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Expensive players vs. high scoring players

507 Views 6 Replies 6 Participants Last post by  Kris Deering
I've found the SECRETS progressive DVD testing reports at www .hometheaterhifi. com/cgi-bin/shootout.cgi They show 300-500 dollar DVD players scoring the highest. I've seen many MUCH more expensive players out there. What do you get for that extra cash? Is a less expensive higher scoring player the way to go? if I am building a serious dedicated home theater and am certainly bothered by some of the progressive scan artifacts?


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I had to insert spaces in the referenced URL to get around the system not letting me post URLs, since I'm a new poster to AVS. Sorry.
The more expensive DVD players merely add other features like other audio formats like DVD-Audio and SACD, not more advanced video features for the most part. Unforunately all of the excellent lower-priced, higher scoring models from Panasonic have been discontinued for some time so very difficult to find. Only the Denon 1600 remains available for a little while - catch it while you can.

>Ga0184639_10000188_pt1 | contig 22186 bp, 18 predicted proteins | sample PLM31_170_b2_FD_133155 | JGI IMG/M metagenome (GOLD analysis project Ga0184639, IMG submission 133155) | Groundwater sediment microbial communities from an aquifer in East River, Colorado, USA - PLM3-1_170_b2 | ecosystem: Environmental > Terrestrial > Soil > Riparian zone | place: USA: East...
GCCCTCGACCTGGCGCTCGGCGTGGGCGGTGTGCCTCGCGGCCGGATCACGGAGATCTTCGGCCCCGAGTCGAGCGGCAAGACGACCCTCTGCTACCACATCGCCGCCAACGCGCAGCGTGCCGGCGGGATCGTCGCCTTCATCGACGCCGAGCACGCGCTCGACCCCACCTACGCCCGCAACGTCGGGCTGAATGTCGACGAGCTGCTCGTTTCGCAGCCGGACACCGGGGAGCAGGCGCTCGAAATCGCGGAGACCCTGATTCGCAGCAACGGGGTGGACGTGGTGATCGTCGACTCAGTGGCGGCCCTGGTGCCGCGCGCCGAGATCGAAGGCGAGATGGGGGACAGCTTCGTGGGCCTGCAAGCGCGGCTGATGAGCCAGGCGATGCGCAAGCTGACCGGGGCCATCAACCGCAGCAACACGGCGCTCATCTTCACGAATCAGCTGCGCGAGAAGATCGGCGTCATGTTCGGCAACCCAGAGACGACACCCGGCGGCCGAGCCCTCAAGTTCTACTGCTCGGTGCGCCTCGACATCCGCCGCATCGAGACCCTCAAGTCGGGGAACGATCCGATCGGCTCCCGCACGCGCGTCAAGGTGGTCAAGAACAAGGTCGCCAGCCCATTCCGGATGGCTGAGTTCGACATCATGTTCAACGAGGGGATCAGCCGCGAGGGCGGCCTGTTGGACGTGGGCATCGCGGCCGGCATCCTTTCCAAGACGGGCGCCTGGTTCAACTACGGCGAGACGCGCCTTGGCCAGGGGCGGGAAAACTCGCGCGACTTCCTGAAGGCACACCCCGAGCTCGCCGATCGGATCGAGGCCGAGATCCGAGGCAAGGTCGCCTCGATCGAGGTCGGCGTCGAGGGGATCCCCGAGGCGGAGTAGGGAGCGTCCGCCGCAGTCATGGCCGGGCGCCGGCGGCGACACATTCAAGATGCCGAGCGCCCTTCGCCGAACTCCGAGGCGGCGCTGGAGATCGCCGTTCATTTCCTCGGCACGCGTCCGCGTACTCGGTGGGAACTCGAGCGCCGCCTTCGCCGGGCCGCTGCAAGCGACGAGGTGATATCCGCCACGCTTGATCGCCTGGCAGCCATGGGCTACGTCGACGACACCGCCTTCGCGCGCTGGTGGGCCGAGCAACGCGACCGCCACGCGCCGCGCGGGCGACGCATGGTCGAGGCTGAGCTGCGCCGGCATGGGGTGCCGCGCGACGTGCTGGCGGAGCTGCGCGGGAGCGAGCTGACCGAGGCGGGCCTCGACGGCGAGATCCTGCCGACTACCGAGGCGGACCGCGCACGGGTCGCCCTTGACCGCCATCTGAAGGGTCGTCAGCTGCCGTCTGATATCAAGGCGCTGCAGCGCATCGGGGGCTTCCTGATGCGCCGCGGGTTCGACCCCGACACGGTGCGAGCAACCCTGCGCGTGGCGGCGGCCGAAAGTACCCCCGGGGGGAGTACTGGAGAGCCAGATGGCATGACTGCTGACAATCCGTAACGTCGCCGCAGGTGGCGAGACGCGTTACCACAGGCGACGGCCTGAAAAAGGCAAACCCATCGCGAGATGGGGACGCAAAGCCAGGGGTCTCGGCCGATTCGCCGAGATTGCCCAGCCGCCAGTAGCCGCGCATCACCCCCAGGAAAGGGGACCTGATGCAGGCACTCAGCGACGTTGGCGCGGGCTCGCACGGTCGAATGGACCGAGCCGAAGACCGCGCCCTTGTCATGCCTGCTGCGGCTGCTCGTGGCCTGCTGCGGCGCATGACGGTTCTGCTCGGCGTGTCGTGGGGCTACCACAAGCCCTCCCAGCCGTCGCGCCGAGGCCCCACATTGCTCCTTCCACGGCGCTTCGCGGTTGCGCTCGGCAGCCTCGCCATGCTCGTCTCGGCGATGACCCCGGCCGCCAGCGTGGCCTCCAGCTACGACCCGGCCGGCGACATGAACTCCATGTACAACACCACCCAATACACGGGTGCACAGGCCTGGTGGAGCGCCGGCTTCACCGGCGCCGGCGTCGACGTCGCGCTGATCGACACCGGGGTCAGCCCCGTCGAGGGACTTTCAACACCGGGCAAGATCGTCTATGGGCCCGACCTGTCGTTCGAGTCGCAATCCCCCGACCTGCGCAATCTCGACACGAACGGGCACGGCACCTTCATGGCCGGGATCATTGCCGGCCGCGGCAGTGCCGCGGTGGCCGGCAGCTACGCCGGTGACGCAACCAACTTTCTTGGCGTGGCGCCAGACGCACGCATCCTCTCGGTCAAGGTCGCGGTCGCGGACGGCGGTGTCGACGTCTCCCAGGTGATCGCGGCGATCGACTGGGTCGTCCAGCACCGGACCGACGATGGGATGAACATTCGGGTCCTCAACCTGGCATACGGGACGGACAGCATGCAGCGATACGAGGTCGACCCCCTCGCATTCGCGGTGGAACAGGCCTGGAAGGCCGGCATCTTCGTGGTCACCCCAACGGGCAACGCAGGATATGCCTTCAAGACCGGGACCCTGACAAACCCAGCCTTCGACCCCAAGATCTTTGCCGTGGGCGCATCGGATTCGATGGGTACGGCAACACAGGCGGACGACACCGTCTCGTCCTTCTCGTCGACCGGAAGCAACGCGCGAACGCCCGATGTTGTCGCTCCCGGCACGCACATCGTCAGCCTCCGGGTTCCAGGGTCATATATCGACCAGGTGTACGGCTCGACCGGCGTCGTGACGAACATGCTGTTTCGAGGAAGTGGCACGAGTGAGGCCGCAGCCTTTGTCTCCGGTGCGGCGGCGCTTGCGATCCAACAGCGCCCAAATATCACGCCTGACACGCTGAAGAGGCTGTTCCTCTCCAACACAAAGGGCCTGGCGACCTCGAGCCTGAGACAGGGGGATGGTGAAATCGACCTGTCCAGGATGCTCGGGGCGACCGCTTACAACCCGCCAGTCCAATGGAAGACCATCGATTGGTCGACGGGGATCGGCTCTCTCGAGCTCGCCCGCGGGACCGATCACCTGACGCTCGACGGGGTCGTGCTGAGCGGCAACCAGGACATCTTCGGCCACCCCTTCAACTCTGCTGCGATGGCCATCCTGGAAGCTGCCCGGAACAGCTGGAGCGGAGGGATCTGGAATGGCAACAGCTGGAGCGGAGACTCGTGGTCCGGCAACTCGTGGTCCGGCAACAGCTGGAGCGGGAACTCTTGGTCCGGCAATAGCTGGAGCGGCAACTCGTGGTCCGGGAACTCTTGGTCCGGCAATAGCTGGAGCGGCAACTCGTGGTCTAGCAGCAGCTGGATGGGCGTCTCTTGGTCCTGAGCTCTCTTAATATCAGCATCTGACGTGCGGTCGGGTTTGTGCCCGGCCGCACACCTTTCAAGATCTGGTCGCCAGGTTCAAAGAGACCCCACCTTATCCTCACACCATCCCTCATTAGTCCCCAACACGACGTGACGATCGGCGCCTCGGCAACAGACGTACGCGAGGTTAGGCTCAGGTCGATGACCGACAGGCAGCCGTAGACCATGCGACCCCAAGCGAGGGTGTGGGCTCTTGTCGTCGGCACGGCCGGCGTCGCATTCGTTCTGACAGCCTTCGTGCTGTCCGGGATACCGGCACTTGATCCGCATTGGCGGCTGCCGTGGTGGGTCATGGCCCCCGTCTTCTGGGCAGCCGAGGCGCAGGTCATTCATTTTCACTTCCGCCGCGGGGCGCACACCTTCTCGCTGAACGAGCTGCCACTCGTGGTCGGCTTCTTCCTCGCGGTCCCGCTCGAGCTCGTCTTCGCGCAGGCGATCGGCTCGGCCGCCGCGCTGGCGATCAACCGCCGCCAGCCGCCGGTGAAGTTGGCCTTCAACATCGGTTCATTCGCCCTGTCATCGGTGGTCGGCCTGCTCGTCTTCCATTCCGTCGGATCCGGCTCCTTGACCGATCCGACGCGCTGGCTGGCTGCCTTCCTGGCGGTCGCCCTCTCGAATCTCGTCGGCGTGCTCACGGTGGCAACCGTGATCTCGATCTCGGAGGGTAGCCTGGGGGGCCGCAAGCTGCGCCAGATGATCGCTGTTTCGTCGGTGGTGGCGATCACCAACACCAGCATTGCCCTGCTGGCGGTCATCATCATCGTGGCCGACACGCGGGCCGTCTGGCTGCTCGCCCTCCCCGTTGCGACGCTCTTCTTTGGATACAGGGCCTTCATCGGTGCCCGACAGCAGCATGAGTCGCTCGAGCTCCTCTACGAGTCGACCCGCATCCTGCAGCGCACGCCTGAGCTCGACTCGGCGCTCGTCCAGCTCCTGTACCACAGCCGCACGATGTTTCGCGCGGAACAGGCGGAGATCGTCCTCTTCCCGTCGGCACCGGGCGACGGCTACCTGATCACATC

This is not really one of my strong suits, but I have seen others remark on this referring to more solid construction, better build quality, bigger power supplies, etc; as well as the additional formats as stated by ThumperBoy.
In many cases, the warranty on some (not all) of the more "expensive" models is better. This bug bit me recently so watch out.
Besides features etc you may get more subtle things like better color saturation and definition particularly a more "stable" or less jittery picture.

And don't forget audio performance and format compatibility.......
The benchmark tests that we do refer to video performance in the progressive domain only. The tests in no way reflect the build quality or sonic performance of the players. If we took that into account I am sure there would be huge changes to that list. Most of the more elite brands such as Krell, Denon, TagMcClaren, Bel Canto and others tend to treat their audio sections with the same if not more regard then their video section. Plus the build quality and attention to detail can be a lot better.

I tend to pick my component for each thing I want. So for video I use the RP-82. For DVD-A I use the Denon 9000. For 2-channel CDs I use the Krell DVD Standard. Now I realize most people don't want to have a lot of players in their system so they must choose the most "universal" solution. That is where our standalone reviews of DVD players come in. There the audio aspects as well as useability come in.
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